2524. Robert Southey to Grosvenor Charles Bedford, 22 December 1814 

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The Collected Letters of Robert Southey Part 4: 1810-1815

2524. Robert Southey to Grosvenor Charles Bedford, 22 December 1814 ⁠* 

Keswick. 22d Dec. 1814.

My dear G.

I have the half-note; [1]  – peradventure its conjugal part now disjunct may arrive in the letter which I expect from you on Monday, upon the odeous subject. [2] 

My opinion respecting a publication of Barres Remains entirely coincides with yours. In its private circulation all is well, so circulated a book passes for more than it is worth; whereas if it be made current it generally passes for less. [3]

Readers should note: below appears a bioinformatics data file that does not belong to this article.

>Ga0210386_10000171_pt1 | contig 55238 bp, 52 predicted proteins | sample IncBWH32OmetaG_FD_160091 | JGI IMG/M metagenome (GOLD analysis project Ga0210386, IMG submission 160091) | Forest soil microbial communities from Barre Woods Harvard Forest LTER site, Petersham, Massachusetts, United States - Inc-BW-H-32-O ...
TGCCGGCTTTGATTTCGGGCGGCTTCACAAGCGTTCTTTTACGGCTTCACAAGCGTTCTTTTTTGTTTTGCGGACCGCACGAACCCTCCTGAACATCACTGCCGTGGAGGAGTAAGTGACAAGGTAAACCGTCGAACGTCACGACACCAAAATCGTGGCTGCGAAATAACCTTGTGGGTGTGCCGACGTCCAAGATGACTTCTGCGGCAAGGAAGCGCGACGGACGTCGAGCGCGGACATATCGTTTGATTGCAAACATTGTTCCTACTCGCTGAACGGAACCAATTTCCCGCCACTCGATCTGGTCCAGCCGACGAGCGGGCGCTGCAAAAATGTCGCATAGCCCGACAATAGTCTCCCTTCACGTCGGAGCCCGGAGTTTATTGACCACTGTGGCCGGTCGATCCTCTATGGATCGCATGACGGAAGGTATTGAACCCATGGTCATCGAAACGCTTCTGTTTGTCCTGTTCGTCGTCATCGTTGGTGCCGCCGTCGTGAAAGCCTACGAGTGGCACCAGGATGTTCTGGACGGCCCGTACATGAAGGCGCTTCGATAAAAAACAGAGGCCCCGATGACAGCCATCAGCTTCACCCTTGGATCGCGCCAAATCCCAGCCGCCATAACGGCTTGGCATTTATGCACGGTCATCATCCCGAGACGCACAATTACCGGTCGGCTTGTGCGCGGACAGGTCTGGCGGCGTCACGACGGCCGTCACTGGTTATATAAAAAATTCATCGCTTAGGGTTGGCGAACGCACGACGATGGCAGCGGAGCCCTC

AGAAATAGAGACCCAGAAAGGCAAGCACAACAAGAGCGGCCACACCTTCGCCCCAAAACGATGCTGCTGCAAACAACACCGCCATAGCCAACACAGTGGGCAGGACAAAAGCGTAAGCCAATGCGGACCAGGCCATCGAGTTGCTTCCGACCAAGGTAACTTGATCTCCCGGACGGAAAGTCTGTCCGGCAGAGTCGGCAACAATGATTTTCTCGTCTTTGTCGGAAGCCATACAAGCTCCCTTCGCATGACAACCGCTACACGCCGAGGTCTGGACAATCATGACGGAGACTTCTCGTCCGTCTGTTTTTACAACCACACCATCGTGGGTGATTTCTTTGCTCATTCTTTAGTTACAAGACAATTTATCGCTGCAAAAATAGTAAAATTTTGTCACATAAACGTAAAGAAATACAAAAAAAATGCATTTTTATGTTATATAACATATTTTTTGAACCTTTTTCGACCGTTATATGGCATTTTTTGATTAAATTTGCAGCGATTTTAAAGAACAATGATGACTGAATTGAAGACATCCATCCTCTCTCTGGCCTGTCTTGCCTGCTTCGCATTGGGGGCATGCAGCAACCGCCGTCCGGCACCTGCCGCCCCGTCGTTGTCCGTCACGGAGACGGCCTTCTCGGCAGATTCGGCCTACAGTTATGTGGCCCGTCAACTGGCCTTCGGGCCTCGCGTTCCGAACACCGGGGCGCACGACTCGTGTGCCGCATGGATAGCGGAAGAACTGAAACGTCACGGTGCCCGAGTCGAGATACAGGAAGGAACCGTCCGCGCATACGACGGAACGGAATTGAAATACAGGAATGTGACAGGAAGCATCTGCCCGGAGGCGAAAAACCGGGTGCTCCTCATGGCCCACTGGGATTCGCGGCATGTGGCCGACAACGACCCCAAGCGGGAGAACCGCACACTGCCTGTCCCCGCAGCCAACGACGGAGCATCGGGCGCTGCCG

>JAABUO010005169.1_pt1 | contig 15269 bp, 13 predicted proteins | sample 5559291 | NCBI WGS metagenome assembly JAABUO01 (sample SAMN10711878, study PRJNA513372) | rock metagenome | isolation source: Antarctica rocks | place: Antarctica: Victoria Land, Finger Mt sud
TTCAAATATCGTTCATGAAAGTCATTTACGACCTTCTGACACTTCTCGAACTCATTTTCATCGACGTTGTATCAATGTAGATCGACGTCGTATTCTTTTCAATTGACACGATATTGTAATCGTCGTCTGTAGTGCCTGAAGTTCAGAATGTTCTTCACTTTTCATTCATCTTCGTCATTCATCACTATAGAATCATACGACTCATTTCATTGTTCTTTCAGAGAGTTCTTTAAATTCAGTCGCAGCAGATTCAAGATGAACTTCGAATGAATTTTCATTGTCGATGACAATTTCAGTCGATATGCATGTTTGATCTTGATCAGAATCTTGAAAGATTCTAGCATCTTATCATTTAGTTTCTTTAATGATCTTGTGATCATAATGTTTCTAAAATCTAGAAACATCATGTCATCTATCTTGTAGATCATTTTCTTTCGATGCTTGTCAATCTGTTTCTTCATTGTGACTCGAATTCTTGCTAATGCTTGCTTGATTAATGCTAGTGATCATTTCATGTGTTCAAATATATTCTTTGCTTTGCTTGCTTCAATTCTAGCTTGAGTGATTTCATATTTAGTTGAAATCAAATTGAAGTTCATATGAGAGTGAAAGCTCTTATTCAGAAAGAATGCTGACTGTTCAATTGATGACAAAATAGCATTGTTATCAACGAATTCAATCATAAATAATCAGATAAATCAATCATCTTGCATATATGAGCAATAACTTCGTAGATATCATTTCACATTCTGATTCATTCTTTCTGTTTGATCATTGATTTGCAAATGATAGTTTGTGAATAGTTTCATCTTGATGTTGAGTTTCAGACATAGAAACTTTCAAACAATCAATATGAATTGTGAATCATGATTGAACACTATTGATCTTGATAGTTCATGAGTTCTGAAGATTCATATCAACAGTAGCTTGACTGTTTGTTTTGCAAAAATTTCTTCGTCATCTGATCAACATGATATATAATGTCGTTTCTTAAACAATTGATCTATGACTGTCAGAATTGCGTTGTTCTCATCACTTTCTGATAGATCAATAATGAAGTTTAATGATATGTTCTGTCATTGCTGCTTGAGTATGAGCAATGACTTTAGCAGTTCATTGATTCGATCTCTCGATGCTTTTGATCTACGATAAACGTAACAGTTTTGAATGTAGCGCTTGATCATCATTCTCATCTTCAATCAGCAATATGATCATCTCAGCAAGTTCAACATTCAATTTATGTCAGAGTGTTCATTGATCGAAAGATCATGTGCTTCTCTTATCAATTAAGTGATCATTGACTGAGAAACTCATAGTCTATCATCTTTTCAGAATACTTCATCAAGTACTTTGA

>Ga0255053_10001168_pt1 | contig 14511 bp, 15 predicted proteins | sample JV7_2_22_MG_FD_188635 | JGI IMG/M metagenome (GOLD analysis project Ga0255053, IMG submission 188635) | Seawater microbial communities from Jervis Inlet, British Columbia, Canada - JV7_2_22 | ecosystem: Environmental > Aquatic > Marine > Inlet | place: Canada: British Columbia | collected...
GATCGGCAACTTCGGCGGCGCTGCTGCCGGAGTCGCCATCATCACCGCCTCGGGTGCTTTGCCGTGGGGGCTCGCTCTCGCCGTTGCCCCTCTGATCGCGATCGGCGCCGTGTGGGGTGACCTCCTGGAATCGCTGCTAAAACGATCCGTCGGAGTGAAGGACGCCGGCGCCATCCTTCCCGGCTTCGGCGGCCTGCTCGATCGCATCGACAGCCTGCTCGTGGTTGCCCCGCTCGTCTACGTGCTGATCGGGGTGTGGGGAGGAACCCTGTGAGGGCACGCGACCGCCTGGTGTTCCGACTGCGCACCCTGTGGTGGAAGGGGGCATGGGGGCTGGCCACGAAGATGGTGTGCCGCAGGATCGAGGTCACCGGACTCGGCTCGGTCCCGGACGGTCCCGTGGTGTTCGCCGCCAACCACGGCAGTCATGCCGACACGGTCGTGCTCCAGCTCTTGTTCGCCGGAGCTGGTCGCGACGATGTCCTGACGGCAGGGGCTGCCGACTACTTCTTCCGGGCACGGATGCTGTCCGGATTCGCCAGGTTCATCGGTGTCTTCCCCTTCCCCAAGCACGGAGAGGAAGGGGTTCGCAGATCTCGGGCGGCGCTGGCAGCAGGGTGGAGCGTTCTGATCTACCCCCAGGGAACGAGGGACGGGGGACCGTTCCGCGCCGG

By this time I ha you have received the MSS [4]  I forgot to send with it, two single-sheet books of smaller size which contain the memoranda for the conduct of the story as they occurrd from time to time, & which ought to go with it: this is another reason for preferring the case-book (I must not say book-case.) I would have it a handsome old-fashiond back with broad bands & dead tooling: & for a thing of this kind I do’nt care much about expence {about} – an odd ten or fifteen shillings more upon the price, to make it a goodly heirloom.

Somebody has favourd me with a good word in the Courier; the character of the poem is given with good judgement, – the quotation very oddly chosen. [5]